A Longitudinal Analysis Of The Vocalic Nucleus In Modern Russian

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2009-09-16T18:18:41Z

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Linguistics

Abstract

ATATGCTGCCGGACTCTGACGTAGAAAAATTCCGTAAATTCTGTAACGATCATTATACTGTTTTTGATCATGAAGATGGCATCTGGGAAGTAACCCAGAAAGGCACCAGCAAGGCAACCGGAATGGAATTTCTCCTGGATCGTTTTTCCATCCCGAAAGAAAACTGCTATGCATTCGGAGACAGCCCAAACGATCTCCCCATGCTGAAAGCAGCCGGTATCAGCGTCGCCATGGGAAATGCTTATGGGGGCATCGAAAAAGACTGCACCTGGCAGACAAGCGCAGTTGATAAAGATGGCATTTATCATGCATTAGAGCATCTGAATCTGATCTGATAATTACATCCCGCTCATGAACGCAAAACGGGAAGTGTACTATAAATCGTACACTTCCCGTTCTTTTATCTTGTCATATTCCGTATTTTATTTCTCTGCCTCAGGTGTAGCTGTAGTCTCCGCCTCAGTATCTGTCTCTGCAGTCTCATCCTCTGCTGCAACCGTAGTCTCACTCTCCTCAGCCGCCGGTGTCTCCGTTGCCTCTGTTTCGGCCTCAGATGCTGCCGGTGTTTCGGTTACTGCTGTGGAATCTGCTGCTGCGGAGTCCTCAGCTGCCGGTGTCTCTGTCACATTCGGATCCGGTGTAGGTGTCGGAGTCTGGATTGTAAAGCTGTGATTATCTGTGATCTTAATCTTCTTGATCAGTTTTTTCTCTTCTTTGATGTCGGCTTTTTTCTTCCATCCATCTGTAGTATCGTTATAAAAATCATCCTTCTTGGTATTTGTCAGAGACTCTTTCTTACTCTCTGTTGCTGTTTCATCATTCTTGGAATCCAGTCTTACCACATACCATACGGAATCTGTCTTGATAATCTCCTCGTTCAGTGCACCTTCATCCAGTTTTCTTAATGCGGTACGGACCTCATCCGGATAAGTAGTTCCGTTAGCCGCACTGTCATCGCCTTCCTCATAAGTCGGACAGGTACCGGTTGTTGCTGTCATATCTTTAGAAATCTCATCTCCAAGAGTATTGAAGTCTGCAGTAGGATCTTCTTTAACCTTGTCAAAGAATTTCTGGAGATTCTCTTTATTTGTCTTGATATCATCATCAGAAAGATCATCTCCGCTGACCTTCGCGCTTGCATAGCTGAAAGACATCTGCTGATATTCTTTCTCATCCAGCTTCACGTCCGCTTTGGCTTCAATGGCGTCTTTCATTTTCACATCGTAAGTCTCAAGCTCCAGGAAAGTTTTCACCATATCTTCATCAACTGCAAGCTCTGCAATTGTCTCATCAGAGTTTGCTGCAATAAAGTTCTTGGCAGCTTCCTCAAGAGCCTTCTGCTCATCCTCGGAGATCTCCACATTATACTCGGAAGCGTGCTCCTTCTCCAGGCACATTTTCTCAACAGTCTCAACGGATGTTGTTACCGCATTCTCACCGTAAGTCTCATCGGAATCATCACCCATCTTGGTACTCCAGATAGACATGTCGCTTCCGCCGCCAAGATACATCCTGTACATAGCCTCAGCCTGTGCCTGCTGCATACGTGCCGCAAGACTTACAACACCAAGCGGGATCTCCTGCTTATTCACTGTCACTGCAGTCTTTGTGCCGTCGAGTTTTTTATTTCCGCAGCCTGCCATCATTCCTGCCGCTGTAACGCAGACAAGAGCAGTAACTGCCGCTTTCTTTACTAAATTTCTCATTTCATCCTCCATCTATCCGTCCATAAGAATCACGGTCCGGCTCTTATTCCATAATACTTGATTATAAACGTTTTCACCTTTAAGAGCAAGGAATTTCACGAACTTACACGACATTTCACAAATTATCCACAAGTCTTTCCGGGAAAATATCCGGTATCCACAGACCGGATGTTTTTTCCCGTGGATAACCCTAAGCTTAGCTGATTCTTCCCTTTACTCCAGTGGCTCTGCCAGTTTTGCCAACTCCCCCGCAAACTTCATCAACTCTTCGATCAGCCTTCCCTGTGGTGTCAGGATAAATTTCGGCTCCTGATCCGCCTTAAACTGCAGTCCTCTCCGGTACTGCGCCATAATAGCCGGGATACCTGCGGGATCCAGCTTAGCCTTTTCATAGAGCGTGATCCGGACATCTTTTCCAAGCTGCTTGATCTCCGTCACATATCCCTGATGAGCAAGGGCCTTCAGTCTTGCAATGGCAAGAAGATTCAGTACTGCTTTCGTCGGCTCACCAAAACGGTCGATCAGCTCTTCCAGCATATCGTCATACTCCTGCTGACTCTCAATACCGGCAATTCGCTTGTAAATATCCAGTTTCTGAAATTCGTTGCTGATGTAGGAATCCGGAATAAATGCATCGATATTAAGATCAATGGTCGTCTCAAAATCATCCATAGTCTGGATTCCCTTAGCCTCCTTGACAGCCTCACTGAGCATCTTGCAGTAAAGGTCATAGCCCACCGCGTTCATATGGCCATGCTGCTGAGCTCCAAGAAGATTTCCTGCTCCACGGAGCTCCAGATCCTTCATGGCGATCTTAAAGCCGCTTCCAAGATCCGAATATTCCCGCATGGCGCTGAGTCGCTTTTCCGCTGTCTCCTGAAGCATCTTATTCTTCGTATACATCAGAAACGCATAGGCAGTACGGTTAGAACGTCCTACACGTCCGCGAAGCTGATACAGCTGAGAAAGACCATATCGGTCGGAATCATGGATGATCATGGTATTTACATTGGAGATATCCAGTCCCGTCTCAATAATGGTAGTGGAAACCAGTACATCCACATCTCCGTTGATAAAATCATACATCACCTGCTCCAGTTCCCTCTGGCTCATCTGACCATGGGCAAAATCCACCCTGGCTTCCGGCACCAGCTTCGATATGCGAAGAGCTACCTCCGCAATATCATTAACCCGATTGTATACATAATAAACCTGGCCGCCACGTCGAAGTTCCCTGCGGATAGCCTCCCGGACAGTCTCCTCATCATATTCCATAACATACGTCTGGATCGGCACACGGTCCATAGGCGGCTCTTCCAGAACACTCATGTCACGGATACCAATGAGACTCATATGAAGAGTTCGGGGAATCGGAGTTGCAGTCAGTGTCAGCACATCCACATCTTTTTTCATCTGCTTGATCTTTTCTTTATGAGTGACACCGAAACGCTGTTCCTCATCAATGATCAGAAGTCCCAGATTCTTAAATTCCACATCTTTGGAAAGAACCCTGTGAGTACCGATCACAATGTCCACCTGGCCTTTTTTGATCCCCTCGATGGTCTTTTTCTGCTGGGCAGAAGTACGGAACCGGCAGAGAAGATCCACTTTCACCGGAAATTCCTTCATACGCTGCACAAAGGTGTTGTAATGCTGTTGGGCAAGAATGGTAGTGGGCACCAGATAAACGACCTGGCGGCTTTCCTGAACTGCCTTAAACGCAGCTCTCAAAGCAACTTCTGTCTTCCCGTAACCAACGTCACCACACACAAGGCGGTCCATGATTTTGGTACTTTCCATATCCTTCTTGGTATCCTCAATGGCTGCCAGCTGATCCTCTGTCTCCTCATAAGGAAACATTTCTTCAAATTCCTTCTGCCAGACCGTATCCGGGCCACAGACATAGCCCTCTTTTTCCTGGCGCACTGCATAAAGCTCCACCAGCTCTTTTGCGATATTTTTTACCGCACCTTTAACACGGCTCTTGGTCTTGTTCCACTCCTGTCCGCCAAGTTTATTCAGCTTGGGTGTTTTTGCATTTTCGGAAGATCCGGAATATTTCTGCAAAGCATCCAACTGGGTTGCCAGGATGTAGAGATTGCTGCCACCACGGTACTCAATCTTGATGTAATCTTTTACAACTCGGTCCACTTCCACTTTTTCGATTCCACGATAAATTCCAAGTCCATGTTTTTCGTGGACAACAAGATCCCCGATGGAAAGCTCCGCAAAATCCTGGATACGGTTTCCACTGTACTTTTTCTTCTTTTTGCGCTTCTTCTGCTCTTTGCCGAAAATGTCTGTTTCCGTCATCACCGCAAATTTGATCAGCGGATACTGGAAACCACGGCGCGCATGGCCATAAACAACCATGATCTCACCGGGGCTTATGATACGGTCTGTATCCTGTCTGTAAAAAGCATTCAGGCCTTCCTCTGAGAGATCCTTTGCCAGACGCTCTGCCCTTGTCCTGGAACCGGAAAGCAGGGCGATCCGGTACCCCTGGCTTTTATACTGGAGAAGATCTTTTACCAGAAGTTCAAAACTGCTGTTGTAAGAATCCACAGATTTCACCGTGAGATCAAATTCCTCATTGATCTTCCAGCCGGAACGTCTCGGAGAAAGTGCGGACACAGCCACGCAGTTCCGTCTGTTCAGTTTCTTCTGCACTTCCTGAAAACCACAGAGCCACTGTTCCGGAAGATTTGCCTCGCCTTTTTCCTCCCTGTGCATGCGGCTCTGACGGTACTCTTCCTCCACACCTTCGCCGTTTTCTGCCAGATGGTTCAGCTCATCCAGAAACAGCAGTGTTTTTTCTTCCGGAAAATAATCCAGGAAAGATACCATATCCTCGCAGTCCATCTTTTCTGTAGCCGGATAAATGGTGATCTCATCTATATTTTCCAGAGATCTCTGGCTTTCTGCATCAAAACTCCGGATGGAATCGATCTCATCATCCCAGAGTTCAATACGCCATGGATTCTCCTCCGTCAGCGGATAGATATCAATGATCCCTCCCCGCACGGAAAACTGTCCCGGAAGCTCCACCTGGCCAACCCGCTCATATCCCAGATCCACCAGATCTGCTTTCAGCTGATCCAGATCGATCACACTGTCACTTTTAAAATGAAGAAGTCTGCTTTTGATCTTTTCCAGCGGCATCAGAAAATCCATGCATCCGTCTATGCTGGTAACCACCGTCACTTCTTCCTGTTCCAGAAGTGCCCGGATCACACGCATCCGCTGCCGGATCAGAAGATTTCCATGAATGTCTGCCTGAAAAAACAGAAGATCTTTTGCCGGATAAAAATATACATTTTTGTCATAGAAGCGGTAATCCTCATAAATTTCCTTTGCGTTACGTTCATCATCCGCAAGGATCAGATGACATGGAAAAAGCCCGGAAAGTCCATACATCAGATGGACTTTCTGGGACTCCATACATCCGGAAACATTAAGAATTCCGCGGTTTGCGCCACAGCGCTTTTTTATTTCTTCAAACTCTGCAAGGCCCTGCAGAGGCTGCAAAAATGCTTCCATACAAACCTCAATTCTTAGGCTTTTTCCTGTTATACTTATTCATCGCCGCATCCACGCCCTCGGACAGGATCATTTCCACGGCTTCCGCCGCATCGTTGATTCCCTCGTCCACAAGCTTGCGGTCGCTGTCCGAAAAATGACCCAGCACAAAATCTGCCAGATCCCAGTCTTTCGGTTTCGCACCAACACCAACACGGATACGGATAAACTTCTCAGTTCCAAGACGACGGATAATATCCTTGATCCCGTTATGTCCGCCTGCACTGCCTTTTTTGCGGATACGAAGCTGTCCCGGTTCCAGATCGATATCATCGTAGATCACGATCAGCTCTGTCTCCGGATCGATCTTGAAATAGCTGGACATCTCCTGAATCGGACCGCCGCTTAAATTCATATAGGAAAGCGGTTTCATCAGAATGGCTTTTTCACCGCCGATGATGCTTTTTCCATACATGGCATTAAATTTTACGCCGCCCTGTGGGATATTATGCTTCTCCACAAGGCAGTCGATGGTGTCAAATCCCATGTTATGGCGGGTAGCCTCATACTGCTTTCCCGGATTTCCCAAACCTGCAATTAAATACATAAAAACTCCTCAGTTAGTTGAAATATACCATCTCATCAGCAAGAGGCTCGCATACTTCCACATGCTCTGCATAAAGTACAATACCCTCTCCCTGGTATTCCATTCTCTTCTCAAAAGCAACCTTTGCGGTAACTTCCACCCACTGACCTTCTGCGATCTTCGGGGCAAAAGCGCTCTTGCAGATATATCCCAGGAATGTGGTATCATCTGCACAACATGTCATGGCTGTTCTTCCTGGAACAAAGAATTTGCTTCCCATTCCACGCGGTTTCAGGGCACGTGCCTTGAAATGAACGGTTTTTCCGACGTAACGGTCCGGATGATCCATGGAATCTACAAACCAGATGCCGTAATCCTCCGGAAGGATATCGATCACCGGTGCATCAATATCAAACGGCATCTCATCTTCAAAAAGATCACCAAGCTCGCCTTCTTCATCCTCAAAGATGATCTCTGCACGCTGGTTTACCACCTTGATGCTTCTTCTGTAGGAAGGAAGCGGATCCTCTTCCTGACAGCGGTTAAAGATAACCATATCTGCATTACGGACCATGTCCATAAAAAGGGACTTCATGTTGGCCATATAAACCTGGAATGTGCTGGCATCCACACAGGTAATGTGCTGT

This instrumental acoustic study investigates coarticulation as the source of palatalization in Modern Standard Russian. This study posits that the nucleus is bifurcated, with nodes for a pre-kernel and a kernel. At the initial edge of a stressed vowel, coarticulation between the pre-kernel and the kernel creates the distinctive onset, attributed to preceding palatalized environments. At the terminal edge of a stressed vowel, coarticulation between the kernel and the next vocalic segment (the offglide, or the pre-kernel of the following syllable) creates the distinctive offset, attributed to following palatalized environments. In unstressed syllables, the kernel vowel is deleted, and the nucleus adopts its vocalic identity from the surviving pre-kernel. In Modern Standard Russian, the pre-kernel's sphere of influence originates during the consonant onset, and considerations for the pre-kernel's articulatory requirements take precedence over the vocalic kernel's and semi-vocalic offglide's requirements. In turn, the requirements of the offglide take precedence over the kernel. In stressed syllables, the kernel forms diphthongal and triphthongal coarticulations due to the tractive force of the surrounding vocalic nodes. In unstressed syllables, the surviving pre-kernel forms coarticulations with the surrounding vocalic nodes. In this study, formant measurements taken at regular intervals across the duration of a syllable are modeled by mathematical equations, to identify change-points, which collectively represent the behavior of the syllable as a whole. Comparisons of the change-points of systems of syllables indicate that the acoustic behavior of syllables in connected speech must be categorized into more classifications than are permitted by the conventional binary contrast, which arises from a feature within the phonemic system, creating only two classes of consonants: soft vs. hard. This study reveals that coarticulation with the segment /j/ in the pre-kernel node of the nucleus is the primary source of effects attributed to palatalization. Furthermore, additional coarticulation effects occur, for virtually every pairing of adjacent contrastive specified vocalic targets. The number of possible coarticulated combinations is decreased by phonological processes that cause vowel reduction. In Modern Standard Russian, coarticulation routinely occurs across an intervening consonant interlude, but may also occur across an intervening contrastive vowel in rare cases.

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